Matthew, many thanks for your detailed reply
below. (And please excuse the liberty I am taking in posting this to the
list too, which I do for its relevance to MACK. I do so even though
without your attached jpg if any other readers need a fuller grasp of your
proposed alternative setups I must ask them to imagine your Venn diagrams from
Ah, yes, I apologize: I should have
followed-through with your double-employment use-case in other posts from you on
the same matter, in which you are an Employee of both Shell and Leeds,
each during different and possibly-overlapping time intervals.
But there is at least one further possibility
in addition to those you offer below, and it profitably uses the subtype
relationship and has no need for any notion of Role:
You can perfectly logically be one
Employee but with possibly multiple simultaneous Employments (or "Jobs" or
"Salaries"), each with its own start and stop times so the "4D"
requirements you mention are met. The Employee type (as distinct from
Person with its possibly much more numerous instances serving different recorded
purposes) might have attributes such as, say, qualifications or time schedule
for HRM purposes, total salary and PAYE for personal income tax purposes,
and total deductible health insurance and pension contributions with statutory
limits per person. The relationship between Person and Employee would
still be subtype for its automatic OO-inheritance and consistency-assurance
advantages, but, say, "Earns" between Employee and "Salary",
or "HasJob" between Employee and "Employment", either of which can be
1-to-n. And any one of multiple Employers or Departments would relate
directly to its own time-relevant zero or one of your multiple Employments,
though also, automatically navigated via there, to the single and unique
Employee for scheduling or tax calculation purposes.
Conceptions along such lines seem to me
simpler, more natural and yet more powerful than what you have in
Then there would also be no danger of any
difference of opinion as to whether an entity is a type-instantiation or in
a mere role-assignment. (There is no danger of difference of opinion as to
what is subtype and what basetype, as identity and restriction apply and can be
verified in live data or even heuristically discovered in it.)
All the above is easily understood by any database
designer. But more crucially in MACK as I
have already indicated, subtyping is a very dynamic, context-sensitive and
critically useful affair: while there should be no fixed silos in our
globalizing and otherwise dynamic and integrating world, there are still
different departmental or operational emphases, which might easily lead to one
use's typing being confused with another use's role-assignments, or vice versa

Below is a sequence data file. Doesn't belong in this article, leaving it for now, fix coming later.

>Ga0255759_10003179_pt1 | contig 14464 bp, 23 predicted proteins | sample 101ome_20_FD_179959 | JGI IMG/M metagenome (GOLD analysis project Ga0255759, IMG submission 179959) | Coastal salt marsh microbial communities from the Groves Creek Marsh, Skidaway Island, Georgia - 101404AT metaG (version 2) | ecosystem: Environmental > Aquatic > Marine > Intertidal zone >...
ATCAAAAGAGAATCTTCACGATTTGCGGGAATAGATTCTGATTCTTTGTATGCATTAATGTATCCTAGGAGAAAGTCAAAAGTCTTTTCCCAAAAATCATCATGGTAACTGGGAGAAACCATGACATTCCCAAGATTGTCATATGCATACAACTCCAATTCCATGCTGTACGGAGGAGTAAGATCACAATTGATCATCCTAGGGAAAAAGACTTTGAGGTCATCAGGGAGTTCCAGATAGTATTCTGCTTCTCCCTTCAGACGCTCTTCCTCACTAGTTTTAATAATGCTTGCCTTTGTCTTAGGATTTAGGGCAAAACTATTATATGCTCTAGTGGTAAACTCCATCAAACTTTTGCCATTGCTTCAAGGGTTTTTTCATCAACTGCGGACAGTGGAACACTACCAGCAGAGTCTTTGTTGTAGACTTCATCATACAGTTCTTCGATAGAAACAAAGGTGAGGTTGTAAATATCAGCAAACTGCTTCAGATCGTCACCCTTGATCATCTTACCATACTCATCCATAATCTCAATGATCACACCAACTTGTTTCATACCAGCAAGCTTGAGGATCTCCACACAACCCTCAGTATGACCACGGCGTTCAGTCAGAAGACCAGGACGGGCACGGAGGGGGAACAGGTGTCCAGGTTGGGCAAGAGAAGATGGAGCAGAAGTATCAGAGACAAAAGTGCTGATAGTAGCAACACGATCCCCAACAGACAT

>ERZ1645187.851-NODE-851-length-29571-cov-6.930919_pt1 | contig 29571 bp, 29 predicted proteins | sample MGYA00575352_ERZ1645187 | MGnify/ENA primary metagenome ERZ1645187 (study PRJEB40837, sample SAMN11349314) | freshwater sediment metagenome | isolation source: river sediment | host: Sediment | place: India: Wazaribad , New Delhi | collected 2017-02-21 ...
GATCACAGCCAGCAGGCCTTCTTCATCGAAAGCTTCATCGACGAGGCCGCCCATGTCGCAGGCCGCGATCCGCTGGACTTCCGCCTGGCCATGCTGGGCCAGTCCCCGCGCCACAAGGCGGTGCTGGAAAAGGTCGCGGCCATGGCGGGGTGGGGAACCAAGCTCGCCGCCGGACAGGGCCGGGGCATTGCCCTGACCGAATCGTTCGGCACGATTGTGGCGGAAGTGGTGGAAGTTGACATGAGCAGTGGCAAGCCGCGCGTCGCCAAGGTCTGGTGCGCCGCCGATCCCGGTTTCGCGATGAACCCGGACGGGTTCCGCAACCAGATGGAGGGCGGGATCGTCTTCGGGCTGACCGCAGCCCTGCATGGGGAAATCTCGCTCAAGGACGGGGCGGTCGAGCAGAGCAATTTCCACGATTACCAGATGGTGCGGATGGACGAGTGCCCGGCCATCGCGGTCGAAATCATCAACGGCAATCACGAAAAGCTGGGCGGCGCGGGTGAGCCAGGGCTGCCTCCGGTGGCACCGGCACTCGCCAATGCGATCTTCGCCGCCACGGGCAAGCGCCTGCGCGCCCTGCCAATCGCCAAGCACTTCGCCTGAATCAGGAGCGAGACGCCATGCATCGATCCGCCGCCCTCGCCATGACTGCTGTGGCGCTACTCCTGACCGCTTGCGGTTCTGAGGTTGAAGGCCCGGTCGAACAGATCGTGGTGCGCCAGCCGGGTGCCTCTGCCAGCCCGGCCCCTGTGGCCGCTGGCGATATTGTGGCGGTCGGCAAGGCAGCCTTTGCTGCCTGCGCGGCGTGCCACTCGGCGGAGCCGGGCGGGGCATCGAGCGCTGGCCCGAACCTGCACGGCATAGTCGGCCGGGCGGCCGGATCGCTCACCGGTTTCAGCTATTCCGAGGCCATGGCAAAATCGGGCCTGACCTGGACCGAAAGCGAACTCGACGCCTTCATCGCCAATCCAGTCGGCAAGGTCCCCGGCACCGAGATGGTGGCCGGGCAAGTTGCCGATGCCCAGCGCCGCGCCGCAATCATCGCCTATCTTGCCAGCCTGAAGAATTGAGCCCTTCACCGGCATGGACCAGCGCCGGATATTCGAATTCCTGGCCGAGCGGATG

in another context. Even in the present example, a Payroll department and
application could historically have Employee as a Type but another department
now wants to relate it to its own Person Type - temporarily even! - for
internal marketing purposes, say, but it would not seem useful to regard the
Employee Type as in a Role merely because the relationship is temporary.
On the contrary, to relate or identify Employees with historically-separate
Persons it is useful to test the data for subtyping, as noted in my previous
Or is there some other significance of your use of
Role which I am not seeing?
If not, it does seem better to dispense with Role
where subtype can usefully apply.
Such considerations are of course yet further
aspects of the central notion of relativity in MACK. That is, they are
further to the key role of time dimensions which, by the way, seems to
me a lot more than your notion of "4D".
But you will see all that in much detail in
the coming instalments of my "MACK basics" series of posts to this
Meanwhile, I much appreciate your detailed trouble
in addressing my concern.
----- Original Message -----
Sent: Saturday, March 22, 2008 1:54 PM
Subject: How many objects needed for
Not the change in thread name.
> Sorry to resume with one of your messages from far
back in this
> thread. But this matter did not clear up
subsequently, in my
> mind at least, and it still bothers me.
> On 19 March you were answering PatC:
> >> "Employee" is
also a subtype of Person,
> > MW: Now there you go and
spoil it. If employee is a subtype of
> > person, it means that each
instance of employee is a separate
> > instance of person, i.e. there
are two of me. There is a
> > relationship between employee and person
of course, but you
> > need to let go of the popular myth that it
> > subtype/supertype.
> I must confess to
subscribing to that "myth"! And certainly, as
> you say, it is
popular, being a classic or textbook example of
> I am sure that there must other ways of
> and Person (even assuming that by Person we mean
> but I cannot for the life of me see how the subtype
> should imply your second sentence above, which I extract
> quote again:
> > If employee is a subtype of
person, it means that each
> > instance of employee is a separate
instance of person, i.e.